“Yours is the name of a famous actress I adore,” mom revealed the story of my name one day. Before she told me, all I knew was it stood for elegance and brightness, like that of the stars. Yet, my childhood dreams had nothing to do with acting.
I imagined being a diplomat to help build world peace through firm handshakes and conversations. In a child’s eyes, it was like a wonder. Words could stop wars and words could guide people to see others beyond their skin colors, languages and many other boundaries. I started out that life by greeting my neighbors walking down the small alley where my house was nestled. There was always something in people that drew me towards them. Something beyond the smiles. Something beyond “hello”. Something beyond the wave of hands. And later I learnt it was their stories.
At another point, I fell in love with drawing and thought I would be an artist someday. I started out that life by creating my arts, with some colored markers and cigarette-box-turned-canvas from grandma’s convenient store. Each time I completed a piece, I would proudly hang it on the wall that looked out the front yard so everyone who came to the store could see. It was my mini DIY exhibition, the medium through which my imagination took its many flights to the multiverse. It helped me see the beauties beyond school, house chores, and most of all, memories I didn’t want to revisit.
Alongside drawing, I also often found myself delving into literature books, self-help books and journaling. Mom often made her trips to a bookstore after work and brought home many titles. My cousins who lived in the old quarter of Hanoi generously transferred the ownership of their trunks of old books to me and my sister. My house, tiny as it was, turned a library. And the sunlit nook in my room turned a thinking and writing corner. I would quietly capture life wonders in an essay or get into the depth of my thoughts and emotions in a diary entry. Then winning a literary contest at high school made a message in my head loud and clear. I wanted to be a writer one day, and started out that life by making a picture book and writing a fantasy. By releasing the words in my head that wanted to have their own lives on paper, I felt magic. They talked back to me. Kindly.
Assisting my grandma with her small business also meant I was intrigued by the idea of creating my own. Purchasing products at wholesale prices. Selling them at a higher price for at customers’ convenience. And making profits from there. So I started out that life by setting up a book rental store right in our front yard. The kids in my neighborhood didn’t have books and I had a heap of them. A sign stuck at the gate, a table made out of bricks and a discarded wooden board, with books of different rental prices layered on its top, and a notebook for accounting were all I needed and eagerly assembled. With the money growing and being invested in more books, the expansion of my book store led to the expansion of many kids’ childhood. And I felt deeply joyful: I solved a problem and brought happiness to my peers.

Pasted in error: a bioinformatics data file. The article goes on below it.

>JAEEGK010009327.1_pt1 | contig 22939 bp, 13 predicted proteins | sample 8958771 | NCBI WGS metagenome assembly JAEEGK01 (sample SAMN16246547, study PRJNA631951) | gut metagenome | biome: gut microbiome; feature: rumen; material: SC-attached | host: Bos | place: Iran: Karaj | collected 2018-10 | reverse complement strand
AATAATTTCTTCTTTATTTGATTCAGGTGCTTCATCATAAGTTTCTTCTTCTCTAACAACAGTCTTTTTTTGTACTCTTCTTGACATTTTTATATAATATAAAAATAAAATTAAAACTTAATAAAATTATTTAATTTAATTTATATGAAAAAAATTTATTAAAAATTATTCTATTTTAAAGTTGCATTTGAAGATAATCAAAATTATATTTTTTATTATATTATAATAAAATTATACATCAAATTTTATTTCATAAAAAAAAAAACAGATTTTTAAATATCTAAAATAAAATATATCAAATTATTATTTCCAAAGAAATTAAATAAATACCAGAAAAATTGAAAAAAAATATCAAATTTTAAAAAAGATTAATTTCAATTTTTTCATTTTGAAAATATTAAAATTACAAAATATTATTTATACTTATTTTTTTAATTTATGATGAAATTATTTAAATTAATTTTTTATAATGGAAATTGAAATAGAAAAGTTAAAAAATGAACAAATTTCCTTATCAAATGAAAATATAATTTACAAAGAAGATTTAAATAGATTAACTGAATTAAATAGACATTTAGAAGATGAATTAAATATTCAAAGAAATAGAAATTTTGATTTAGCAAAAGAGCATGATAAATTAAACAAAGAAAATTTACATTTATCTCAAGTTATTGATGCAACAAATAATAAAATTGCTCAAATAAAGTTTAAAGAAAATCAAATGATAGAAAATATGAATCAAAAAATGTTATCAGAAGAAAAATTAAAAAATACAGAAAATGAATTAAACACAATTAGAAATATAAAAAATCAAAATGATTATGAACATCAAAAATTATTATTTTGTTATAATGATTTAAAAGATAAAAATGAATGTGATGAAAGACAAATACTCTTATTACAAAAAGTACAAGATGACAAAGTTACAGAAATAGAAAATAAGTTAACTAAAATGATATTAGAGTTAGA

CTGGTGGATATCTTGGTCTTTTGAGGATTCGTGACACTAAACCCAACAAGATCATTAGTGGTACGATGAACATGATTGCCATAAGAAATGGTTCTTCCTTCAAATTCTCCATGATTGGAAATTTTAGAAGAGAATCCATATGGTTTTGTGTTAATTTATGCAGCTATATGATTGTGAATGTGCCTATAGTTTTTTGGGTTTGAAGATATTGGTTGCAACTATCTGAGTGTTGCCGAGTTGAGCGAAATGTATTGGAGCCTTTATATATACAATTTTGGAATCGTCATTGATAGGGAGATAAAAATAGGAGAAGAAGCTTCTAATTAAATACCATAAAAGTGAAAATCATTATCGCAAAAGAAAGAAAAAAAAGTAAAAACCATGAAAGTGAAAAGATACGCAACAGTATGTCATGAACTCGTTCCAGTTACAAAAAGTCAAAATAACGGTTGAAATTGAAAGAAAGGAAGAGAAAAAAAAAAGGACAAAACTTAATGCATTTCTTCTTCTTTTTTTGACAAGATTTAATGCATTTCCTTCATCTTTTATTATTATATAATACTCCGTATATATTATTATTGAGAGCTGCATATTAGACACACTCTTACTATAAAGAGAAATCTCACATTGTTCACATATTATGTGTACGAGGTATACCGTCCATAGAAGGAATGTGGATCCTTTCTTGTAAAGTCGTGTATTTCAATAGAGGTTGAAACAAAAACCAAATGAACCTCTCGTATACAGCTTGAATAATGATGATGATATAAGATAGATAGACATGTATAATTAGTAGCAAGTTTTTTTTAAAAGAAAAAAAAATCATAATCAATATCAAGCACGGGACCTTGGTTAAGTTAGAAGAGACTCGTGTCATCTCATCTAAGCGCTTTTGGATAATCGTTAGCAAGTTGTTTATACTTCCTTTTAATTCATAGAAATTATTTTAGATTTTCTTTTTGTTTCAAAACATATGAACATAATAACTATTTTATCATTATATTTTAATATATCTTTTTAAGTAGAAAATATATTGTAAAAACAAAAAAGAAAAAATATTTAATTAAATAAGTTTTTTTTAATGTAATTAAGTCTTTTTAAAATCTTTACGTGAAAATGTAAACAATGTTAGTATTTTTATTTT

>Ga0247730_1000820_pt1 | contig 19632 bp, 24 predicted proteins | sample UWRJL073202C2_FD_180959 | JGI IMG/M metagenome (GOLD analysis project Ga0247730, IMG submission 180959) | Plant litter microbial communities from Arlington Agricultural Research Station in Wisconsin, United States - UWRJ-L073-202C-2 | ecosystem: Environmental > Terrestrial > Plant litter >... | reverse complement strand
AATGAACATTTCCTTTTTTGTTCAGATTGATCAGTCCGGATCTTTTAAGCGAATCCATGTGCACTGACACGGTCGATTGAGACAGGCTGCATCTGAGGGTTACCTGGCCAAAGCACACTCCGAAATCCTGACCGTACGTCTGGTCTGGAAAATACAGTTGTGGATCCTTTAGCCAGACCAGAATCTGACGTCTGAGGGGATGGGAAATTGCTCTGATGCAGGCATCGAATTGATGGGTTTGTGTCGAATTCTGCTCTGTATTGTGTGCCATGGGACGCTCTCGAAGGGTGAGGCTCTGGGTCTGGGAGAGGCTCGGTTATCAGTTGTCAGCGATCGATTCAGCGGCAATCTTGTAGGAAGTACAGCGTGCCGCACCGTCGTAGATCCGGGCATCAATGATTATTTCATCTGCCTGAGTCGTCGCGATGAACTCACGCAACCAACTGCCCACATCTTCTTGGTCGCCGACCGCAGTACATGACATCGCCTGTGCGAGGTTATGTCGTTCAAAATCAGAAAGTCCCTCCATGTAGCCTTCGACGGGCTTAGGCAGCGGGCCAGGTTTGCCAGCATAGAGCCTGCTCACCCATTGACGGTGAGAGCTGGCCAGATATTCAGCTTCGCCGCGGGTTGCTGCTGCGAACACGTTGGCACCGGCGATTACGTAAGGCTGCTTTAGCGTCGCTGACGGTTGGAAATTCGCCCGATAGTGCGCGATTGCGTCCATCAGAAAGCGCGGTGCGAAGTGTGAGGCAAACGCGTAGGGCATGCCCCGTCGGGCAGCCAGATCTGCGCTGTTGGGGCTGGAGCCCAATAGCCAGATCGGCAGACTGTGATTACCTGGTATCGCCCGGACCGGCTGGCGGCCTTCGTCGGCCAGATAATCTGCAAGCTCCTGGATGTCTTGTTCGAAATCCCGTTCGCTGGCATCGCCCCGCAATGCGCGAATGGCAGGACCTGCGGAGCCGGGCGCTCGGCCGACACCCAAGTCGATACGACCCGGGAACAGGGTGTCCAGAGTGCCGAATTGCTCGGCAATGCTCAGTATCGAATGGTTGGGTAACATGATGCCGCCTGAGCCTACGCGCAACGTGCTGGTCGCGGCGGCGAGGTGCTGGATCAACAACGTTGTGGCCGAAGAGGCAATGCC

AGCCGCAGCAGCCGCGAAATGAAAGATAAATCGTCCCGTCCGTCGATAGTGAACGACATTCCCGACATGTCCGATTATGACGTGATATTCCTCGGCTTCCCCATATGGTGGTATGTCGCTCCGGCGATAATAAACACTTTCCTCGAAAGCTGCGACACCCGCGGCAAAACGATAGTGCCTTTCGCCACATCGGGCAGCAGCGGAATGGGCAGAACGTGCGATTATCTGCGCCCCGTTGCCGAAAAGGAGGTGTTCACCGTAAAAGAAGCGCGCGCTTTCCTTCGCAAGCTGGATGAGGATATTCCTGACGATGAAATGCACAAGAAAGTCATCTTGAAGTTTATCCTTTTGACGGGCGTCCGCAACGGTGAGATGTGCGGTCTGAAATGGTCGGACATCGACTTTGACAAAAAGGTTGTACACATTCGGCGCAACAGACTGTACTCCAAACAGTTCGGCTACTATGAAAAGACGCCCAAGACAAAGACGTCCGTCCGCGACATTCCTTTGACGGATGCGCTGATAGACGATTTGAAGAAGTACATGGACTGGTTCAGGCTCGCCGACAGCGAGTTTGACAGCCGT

Years went by. I am not a diplomat, yet I am one. I still keep connecting with people, wherever I go, either it be a peaceful small town in Ireland or a chaotic slum in India (the brief experience of shaking hands, shrugging shoulders with or asking tough questions to country leaders was a story of the past). And I am not an artist, yet I am one. I sometimes still paint, either by myself or with my little daughter. I am not a writer, yet I am one. I sometimes take a day off to participate in a writer’s workshop or let my words flow on paper. I am not a CEO, yet I am one. I am my own boss with a movement that I hold dear in my heart.
In another life, I would be a real diplomat — possibly one who secretly longs for inner peace other than the bubbly political life, a real artist — possibly one who yearns for more dynamic use of her passion for people and stories other than only befriending colors and brushes, a real writer — possibly one who wonders how she could also solve a real-life problem other than creating fictional heroes, and a real business person — possibly one who questions what the meaning of life is other than revenue and profits.
Now in this very life, I brought with me the essence of the lives sampled and wove them into a beautiful full picture, one that feels whole, one that tells a coherent story, one that has my purpose and unique gifts at its core, and one that beckons me to continue my journey of more discoveries under its compass so I could add to it some more touches. In it, I now see my name clearly.
P. S. In one of the lives experimented, I did act, for a TV commercial.
*Amy Nguyen is working on a book about her journey of training her mom’s brain to have her all from more peaceful parenting to more solid relationships to successful career pivot and entrepreneurship. Subscribe to her weekly Happier YOU Letter for weekly happiness-fuelled stories and brain-based tips to uplevel your happiness in both work and life.